Skip to main content

Military History Commander: Europe at War

Patton the back.

Dark blue icons of video game controllers on a light blue background
Image credit: Eurogamer

'A serious World War II grand strategy game on the DS' is right up there with 'Peace in the Middle-East', 'Duke Nukem Forever' and 'A badger at the helm of a Premier League football club' in my Things I Didn't Expect To See In My Lifetime list. The PC is awash with them (serious WW2 grand strategy games, not badger managers) but none have made the scary leap to handheld. None until now.

Trail-blazing Commander: Europe at War is grand strategy not because its panzers have walnut dashboards or its generals swan around in mink pants (though with Goering, who can tell), but because its units represent entire army divisions, fleets, and airforce groups, and its one seamless map encompasses a whole continent. It's serious because it digs deep into the history, and works hard to deliver plausible scenarios and outcomes.

The premise of the game is as simple as the premise of the conflict it seeks to simulate. You either take the role of the goose-stepping fascists and endeavour to enslave Europe, or play as the Allies and struggle to 'free' it (obviously Stalin's version of freedom came with provisos). The first of a string of mild disappointments is the realisation that there's no option to fight the war as an individual nation. Want to be the pudgy-faced cigar-sucking Winston Churchill? Hard Cheddar, you have to be the pudgy-faced cigar-sucking moustache-stroking walking-stick-wielding composite of all three Allied premiers.

Play is chunked into month-long turns and unit movement is prescribed by that staple of wargame and beehive, the hex-grid. A few succinct text pop-ups help you through your first few turns, introducing mechanics you'll know by heart inside an hour. By genre standards this is a sleek and straightforward wargame. There's no elaborate turn phases, no fiddly unit stacking or baffling combined attack rules. To assault you simply move a unit into a hex adjacent to an enemy, tap to target, study the battle odds, then tap to confirm. The little time spent away from the map is spent on the research and unit purchasing screens. Cities generate industrial production points which can be frittered away on twelve different force types (assuming you've got enough manpower) or labs in six different fields. R&D isn't as colourful or deep as it is in rivals like Hearts of Iron, but it is a nice foil to all the military manoeuvring.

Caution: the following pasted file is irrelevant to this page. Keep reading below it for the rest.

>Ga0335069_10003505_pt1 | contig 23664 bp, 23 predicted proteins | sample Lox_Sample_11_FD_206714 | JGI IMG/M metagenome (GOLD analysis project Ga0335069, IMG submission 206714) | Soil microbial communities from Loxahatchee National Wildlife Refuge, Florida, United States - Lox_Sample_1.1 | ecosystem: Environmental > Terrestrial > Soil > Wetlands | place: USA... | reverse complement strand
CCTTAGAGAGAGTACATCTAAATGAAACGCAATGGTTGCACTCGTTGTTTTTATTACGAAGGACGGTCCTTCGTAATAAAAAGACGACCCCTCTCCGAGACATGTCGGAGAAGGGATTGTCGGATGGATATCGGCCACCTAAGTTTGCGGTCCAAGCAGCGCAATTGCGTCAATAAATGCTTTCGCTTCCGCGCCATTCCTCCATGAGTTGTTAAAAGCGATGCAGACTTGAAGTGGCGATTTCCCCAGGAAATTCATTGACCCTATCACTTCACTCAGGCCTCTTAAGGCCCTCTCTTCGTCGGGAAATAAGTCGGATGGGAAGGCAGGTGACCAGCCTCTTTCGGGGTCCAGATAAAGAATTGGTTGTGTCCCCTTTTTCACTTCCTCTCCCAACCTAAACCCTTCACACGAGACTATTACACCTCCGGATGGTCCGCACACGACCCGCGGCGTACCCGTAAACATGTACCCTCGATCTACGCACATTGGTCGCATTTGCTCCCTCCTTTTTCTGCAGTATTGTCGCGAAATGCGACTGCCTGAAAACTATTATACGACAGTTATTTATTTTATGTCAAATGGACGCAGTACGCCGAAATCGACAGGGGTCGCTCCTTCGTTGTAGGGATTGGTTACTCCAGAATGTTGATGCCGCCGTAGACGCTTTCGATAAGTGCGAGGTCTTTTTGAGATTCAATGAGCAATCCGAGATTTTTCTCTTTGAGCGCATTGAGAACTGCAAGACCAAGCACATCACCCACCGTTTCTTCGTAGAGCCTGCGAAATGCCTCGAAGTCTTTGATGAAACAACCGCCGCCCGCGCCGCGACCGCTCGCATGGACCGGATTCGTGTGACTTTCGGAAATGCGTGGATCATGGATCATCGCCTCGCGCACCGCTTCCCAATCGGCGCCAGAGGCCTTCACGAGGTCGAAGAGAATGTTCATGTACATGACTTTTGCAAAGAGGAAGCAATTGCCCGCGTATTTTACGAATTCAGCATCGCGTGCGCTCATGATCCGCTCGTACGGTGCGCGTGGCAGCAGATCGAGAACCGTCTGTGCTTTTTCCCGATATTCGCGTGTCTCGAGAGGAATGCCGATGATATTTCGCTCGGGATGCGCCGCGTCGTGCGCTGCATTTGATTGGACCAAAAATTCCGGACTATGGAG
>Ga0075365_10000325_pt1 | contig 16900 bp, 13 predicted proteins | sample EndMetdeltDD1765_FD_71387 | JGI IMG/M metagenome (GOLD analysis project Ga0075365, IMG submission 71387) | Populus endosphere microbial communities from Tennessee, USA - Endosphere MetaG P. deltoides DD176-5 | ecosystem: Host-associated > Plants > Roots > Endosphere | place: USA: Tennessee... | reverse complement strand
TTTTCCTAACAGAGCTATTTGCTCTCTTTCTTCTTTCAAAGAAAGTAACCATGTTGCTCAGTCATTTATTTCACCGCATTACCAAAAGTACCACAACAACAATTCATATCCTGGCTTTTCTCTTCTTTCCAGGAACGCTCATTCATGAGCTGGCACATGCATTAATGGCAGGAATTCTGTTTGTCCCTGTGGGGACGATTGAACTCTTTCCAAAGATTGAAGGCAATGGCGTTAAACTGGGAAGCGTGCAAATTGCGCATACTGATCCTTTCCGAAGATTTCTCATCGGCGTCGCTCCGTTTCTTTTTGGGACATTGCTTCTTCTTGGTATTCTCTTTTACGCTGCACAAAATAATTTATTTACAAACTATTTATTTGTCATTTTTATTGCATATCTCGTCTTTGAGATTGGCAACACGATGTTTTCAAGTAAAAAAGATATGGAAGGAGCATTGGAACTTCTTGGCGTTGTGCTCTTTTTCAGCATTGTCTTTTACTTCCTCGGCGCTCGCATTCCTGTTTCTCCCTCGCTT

Unit and map art is clear and attractive, though sometimes it's hard to tell whether coastal hexes are land or sea.

Sadly, what you don't get to indulge in is diplomacy. CEAW inherits from its PC incarnation rigid geopolitical scripts that after a few days' play can start to grate. Countries like the USSR, Italy and America are programmed to enter the war at roughly historical dates. There's a dash of randomness, but you never get to see what would happen if, say, the Molotov-Ribbentrop Pact had held or Franco had thrown his lot in with the Axis. Minor countries such as Turkey and Sweden are there to be invaded, not schmoozed or bullied. The thinking behind this approach has merit: the more chance you give the player to mess with the history the less believable endgames are likely to be. Personally though, I would have appreciated a bit more freedom.

Especially with the AI as it is. Whether you're playing as Axis or Allies, you're guaranteed a good tough war. Robot Rommel blitzes into the Low Countries and France like he's got a Channel ferry to catch, and ersatz Eisenhower will storm into Fortress Europe at the drop of a hat if he thinks he's got a chance of gaining a foothold. The problem is the AI never seems to vary its strategies or consider clever circuitous routes to its goals. The southern half of the map - the Med - and the Northern portion - Scandinavia - rarely if ever seem to figure prominently in its plans.